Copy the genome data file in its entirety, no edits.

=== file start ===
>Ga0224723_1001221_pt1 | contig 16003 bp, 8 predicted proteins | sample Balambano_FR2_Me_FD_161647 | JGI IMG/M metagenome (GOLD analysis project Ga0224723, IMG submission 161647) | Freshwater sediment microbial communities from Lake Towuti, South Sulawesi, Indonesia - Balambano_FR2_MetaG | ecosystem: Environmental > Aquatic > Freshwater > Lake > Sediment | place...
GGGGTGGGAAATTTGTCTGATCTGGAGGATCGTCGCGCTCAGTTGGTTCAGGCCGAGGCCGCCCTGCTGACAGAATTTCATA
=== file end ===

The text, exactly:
>Ga0224723_1001221_pt1 | contig 16003 bp, 8 predicted proteins | sample Balambano_FR2_Me_FD_161647 | JGI IMG/M metagenome (GOLD analysis project Ga0224723, IMG submission 161647) | Freshwater sediment microbial communities from Lake Towuti, South Sulawesi, Indonesia - Balambano_FR2_MetaG | ecosystem: Environmental > Aquatic > Freshwater > Lake > Sediment | place...
GGGGTGGGAAATTTGTCTGATCTGGAGGATCGTCGCGCTCAGTTGGTTCAGGCCGAGGCCGCCCTGCTGACAGAATTTCATA